8 June 2018
Time: 6:30 - 9:00pm
Venue: ArtsTwo Lecture Theatre
Hyperlingualism: How and why more might be less
Rapid advances in digital technology over the last decade have meant that it is now possible to produce more content in an increasingly large number of languages. Many search engines, websites, social networking sites and apps seek to offer more and more language options as part of their distinctive brand and customer service. A key feature of this is the attempt to tailor and even individualise language offerings – to create apps that ‘speak your language’ – and to involve the user in co-creating this language.
In this paper, I want to discuss the pros and cons of this phenomenon of ever-increasing online linguistic diversity and differentiation, which I’m calling ‘hyperlingualism’. On the one hand, it can be seen to be a democratising process, with control of language shifting from professionals to speakers; in addition, any increase in the presence of more languages online is surely a good thing, enhancing multilingualism and challenging the supremacy of English globally. On the other, analysing these practices suggests they may in fact be reinforcing monolingualism as normal and assuming an essentialised link between language and territory, which supports contemporary nativist public discourses.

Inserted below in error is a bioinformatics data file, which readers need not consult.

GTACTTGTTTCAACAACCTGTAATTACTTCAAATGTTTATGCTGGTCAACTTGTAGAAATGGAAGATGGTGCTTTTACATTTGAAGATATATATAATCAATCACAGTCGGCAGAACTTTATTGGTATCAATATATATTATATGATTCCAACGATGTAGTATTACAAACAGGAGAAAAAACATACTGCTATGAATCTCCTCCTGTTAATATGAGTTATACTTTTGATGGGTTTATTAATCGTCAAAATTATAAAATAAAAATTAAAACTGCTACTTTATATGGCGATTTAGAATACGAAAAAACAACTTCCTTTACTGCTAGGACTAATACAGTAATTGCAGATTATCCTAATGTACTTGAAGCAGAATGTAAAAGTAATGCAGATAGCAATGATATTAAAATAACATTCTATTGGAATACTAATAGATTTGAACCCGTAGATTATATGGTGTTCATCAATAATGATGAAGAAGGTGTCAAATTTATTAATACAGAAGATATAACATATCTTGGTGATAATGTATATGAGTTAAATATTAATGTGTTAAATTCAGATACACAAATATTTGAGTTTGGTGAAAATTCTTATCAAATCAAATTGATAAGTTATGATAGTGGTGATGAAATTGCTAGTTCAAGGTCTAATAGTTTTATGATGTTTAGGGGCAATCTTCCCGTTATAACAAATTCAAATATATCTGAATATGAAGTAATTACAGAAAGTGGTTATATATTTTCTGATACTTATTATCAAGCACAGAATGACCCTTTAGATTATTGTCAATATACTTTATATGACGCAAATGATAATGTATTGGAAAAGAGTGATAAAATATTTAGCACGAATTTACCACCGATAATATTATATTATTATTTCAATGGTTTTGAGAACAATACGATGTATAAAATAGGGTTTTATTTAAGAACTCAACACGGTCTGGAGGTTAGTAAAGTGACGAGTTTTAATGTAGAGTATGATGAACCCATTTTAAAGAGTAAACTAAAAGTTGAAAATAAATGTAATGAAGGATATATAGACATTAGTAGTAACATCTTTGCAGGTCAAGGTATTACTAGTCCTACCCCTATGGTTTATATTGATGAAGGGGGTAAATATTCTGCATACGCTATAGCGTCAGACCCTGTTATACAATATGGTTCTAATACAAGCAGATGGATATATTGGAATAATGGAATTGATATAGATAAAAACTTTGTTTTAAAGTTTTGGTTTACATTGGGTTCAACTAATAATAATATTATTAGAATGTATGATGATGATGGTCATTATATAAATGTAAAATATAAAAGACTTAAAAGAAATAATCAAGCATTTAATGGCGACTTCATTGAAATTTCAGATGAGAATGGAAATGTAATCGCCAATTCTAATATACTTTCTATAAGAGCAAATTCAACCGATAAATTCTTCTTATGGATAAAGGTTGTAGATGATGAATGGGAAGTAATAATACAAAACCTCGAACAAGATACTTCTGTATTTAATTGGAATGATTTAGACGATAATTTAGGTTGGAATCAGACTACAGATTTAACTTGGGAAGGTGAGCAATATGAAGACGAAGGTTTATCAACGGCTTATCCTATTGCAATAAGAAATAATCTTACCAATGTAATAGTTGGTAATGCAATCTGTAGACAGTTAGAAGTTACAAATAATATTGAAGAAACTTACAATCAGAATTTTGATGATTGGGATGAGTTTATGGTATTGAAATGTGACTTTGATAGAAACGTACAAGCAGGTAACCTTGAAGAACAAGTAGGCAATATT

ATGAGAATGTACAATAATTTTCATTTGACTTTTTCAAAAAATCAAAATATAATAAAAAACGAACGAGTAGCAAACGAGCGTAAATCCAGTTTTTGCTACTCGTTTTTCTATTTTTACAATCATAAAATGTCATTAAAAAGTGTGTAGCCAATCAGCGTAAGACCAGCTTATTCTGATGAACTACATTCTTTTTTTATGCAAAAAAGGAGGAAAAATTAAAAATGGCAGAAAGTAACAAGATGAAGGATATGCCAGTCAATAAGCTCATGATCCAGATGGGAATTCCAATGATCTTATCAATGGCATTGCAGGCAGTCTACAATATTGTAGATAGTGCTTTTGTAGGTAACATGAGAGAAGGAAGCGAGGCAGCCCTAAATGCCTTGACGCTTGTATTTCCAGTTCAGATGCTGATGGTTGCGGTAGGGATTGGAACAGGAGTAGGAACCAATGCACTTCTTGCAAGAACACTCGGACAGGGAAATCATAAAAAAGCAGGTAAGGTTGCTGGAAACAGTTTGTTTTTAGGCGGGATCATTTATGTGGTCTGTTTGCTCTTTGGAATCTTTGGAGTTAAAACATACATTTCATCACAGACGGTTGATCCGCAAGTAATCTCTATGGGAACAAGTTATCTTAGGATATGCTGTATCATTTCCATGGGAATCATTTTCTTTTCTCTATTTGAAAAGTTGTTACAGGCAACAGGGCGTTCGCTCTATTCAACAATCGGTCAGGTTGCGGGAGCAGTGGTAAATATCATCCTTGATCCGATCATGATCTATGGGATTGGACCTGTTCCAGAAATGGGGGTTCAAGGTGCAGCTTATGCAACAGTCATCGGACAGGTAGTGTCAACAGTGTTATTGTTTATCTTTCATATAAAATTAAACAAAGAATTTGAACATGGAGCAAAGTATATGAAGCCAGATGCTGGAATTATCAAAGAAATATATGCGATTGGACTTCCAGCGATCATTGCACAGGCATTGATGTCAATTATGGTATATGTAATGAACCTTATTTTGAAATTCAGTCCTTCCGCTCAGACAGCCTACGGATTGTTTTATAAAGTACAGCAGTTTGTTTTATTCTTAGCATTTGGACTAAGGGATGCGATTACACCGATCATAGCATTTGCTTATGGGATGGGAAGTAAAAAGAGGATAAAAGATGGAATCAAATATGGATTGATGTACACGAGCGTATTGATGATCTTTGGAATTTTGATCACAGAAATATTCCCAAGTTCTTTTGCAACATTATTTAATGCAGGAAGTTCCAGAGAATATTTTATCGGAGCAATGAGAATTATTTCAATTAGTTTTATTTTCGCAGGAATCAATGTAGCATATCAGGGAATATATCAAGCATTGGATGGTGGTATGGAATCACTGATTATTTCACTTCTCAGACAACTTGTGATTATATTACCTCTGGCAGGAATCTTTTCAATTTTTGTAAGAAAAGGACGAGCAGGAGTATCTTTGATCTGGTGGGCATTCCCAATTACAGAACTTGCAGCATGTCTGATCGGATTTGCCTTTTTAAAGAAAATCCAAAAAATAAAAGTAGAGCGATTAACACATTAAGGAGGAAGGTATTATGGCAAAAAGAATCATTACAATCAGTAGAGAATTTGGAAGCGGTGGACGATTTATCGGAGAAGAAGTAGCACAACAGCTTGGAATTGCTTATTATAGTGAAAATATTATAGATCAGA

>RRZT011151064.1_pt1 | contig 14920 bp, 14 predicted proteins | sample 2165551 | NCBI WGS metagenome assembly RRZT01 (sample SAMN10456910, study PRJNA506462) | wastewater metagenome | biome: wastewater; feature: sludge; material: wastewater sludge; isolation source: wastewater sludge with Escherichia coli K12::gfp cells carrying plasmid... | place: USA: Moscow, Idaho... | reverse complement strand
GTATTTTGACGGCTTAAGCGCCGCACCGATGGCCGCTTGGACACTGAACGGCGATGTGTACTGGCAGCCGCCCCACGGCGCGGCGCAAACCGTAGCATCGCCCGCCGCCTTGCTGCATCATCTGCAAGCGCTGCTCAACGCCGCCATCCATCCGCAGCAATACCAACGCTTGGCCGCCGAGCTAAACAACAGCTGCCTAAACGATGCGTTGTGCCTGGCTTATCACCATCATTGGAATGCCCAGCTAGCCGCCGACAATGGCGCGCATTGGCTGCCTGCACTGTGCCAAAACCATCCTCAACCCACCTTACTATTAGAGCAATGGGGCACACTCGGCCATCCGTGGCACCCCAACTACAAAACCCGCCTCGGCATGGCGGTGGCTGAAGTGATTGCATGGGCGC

Helen Kelly-Holmes is Professor of Applied Languages and is currently Executive Dean of the Faculty of Arts, Humanities and Social Sciences at the University of Limerick, Ireland. Her research focuses on the relationship between media and language and on the economic aspects of multilingualism with a particular interest in minority languages and the global political economy of languages. Recent publications include: Sociolinguistics from the Periphery: Small Languages in New Circumstances (co-authored with Sari Pietikäinen, Nikolas Coupland and Alexandra Jaffe, Cambridge University Press, 2016) and the four volume edited major work Language and the Media (Routledge Critical Concepts in Linguistics, 2015). Helen is Co-Editor of the journal Language Policy and of Palgrave's long-running Language and Globalization book series. She originally studied Business and Languages and previously worked as a Lecturer in German at Aston University, UK. She also holds an Adjunct Professorship in Discourse Studies at the University of Jyväskylä, Finland.